In my last blog posting, I outlined an overview of the challenges of effectively assessing learning in the context of Engineering Design projects. An Engineering Design challenge supports the development and mastery of content knowledge through application. It requires students to solve a somewhat messy problem by following a process. And it connects your classroom to the real world.
Project-based learning has far more layers than direct instruction, so it makes sense that you need more ways to think about and structure assessment. At ProjectEngin, we typically look at balancing three main areas:
Content and Skills
Product and Process
Individual and Group
In traditional instruction and assessment, the focus is on content, product, and individual. You may already have effective methods to provide both formative and summative assessment for all of those. Most of the teachers we work with find that the challenges lie in developing assessments that focus on the aspects that are hallmarks of project-based learning – skills, process, and collaborative group work. It is worth looking at the categories above in order to structure project assessments to complement what you already use. Here are some thoughts and tips on the both the “how” and “how much” of each category. In my final blog posting on assessment, I will look at key points, methods, and rubrics for formative and summative assessment in all these areas.
Content and Skills
Content assessment can range from more traditional quiz/test formats to performance tasks. Most Engineering Design projects are done in groups and it can be difficult to assess content understanding for individual students on a group basis. This is one area where a version of the tests or quizzes you may have previously used can be helpful. Keep in mind the standards you are following and don’t drill down to the smallest fact. An individual assessment that checks for general understanding as a background for the project insures that all students have a reasonable starting point. Most of the teachers we work with will use a quiz on key concepts at this point, with a provision for retakes if needed. Remember that in addition to checking for understanding of concepts, you want to be certain that all members of the group have the background they need to succeed. Additional evidence of content understanding can be a required component of the final presentation and it can also be part of the required documentation in the Engineering Notebook, making the connection between concepts and design decisions. Most teachers find that it is easier to make assessment of content understanding a component of the individual grade for the project.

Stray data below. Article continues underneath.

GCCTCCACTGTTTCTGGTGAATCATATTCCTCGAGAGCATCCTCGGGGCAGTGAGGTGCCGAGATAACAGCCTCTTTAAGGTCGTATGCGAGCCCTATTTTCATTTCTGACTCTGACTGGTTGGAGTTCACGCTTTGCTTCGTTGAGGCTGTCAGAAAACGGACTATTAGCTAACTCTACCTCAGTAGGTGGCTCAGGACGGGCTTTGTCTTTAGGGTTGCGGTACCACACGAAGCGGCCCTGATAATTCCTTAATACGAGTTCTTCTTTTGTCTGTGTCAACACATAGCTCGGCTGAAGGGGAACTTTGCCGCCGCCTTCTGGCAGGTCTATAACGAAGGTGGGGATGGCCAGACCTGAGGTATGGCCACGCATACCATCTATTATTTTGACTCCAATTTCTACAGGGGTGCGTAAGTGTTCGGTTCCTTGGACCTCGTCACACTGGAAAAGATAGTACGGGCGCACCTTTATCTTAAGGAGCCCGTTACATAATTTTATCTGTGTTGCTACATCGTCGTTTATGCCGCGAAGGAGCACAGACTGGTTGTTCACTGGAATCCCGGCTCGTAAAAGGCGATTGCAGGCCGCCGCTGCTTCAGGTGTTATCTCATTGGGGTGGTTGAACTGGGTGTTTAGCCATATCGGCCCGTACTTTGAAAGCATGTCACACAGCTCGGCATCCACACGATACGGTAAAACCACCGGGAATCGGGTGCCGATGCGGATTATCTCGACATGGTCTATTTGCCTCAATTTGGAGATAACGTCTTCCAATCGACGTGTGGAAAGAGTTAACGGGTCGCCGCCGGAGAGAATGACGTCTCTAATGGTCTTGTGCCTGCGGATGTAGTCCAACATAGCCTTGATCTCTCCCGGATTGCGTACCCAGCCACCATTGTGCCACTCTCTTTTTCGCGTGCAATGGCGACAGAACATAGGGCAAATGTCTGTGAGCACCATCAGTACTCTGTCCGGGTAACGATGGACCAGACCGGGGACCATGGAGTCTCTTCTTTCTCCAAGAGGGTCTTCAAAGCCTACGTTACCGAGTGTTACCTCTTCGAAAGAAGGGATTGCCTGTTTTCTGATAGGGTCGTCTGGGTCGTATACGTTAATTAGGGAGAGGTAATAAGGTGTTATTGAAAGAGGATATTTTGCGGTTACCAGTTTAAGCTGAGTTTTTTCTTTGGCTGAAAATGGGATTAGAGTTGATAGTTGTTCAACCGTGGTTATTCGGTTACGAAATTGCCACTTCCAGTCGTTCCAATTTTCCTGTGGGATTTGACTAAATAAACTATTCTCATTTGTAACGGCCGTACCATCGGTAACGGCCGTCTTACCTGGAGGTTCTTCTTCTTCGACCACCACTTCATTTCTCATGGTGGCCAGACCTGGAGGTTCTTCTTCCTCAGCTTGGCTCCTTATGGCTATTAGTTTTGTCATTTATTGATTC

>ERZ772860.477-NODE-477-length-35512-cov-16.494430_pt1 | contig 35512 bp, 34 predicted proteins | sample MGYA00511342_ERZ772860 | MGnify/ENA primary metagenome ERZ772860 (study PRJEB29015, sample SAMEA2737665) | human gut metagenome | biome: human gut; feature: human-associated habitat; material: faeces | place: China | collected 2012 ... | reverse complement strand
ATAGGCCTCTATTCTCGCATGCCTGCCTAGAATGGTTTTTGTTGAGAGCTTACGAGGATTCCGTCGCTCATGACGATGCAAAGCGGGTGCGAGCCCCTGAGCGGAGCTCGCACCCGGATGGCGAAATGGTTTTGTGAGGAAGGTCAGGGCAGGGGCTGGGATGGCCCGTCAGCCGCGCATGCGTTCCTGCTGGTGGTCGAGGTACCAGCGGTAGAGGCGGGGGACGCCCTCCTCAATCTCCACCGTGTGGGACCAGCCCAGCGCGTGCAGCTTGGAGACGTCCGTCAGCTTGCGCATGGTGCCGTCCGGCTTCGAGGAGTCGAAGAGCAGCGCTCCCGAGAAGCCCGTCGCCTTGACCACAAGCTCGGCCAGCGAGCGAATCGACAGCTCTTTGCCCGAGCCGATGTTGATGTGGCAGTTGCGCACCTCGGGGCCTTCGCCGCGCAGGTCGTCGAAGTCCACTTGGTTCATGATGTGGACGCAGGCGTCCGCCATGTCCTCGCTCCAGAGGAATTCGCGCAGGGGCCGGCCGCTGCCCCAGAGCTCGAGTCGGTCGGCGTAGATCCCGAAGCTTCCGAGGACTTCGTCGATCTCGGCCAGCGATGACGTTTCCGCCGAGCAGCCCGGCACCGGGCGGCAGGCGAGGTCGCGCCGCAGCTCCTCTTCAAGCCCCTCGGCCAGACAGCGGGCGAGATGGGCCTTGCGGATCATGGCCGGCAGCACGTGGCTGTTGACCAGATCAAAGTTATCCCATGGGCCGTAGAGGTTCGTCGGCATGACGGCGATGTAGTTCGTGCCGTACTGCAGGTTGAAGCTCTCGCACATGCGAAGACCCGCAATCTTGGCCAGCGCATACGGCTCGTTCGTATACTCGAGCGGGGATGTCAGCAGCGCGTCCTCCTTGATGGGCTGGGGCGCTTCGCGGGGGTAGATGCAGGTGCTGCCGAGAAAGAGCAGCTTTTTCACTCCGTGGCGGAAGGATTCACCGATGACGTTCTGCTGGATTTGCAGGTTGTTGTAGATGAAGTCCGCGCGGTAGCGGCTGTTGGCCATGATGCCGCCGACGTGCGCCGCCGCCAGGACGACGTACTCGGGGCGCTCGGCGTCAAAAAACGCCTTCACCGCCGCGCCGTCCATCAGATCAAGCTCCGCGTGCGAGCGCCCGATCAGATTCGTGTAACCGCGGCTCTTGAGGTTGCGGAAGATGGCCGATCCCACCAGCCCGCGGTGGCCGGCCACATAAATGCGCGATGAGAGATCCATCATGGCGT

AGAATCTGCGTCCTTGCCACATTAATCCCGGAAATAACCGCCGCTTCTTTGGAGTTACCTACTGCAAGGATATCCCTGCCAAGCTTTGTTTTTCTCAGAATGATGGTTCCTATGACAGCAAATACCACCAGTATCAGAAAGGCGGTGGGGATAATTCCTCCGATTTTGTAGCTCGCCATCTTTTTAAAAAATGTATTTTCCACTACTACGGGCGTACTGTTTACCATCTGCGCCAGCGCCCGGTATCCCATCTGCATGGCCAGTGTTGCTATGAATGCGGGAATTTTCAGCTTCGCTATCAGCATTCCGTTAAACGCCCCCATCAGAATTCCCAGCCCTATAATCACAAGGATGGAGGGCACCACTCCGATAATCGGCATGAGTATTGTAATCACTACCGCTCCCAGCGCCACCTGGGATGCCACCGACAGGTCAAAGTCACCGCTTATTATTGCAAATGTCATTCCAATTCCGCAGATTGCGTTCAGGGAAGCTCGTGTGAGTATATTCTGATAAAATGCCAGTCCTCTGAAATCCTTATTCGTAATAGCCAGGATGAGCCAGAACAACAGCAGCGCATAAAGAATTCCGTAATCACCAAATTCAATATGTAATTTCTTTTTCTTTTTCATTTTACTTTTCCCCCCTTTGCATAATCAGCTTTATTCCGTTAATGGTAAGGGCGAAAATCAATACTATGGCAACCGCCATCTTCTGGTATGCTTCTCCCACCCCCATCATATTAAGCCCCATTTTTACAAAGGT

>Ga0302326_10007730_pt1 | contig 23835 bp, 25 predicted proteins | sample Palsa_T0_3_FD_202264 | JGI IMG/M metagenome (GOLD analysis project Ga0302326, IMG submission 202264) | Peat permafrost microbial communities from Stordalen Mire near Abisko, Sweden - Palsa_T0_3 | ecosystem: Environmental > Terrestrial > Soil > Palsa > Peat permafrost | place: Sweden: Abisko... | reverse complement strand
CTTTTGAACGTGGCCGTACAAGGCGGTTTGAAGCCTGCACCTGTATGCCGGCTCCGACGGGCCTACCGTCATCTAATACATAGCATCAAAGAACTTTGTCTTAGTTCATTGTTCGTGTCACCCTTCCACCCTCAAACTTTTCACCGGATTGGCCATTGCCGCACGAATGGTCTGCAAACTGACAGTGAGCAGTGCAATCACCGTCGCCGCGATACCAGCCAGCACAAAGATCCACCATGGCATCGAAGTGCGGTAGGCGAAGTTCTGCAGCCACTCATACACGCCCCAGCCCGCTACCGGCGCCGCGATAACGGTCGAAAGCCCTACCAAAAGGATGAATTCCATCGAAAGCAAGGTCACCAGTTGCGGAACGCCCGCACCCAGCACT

Assessing skills is a challenge. Unlike content, there are no clear boundaries or discrete checkpoints; our mastery of skills generally follows an often non-linear continuum. Rubrics are generally the most effective form of skills assessment. As mentioned in the last blog posting, the Buck Institute has some great resources and rubrics on its PBLWorks website. Student self-assessment of improvement in terms of the 4 C’s is also helpful. The Department of Defense’s Education Activity program has created a good compilation of rubrics for both teacher and student assessment of 21st century skills. The document also has some good resources and references.
Most teachers are comfortable assessing collaboration, communication, and critical thinking. Assessment of creativity is often a bigger challenge. No one should ever be told that they are not creative; that just perpetuates an incorrect fixed mindset about creativity. Assessment of creativity should be strictly formative and it should provide constructive feedback. There should also be a high degree of student involvement in understanding (perhaps even designing) and employing the rubric or feedback form. As Ken Robinson points out in his book, Out of Our Minds, far from being an innate gift, creativity can be taught but doing so presents assessment challenges. “The educational value of creative work lies as much in the process of conceptual development, as in the creation of the final product. Assessment needs to take this into account…” (Robinson, 2011 ed.). This brings us to a consideration of product versus process.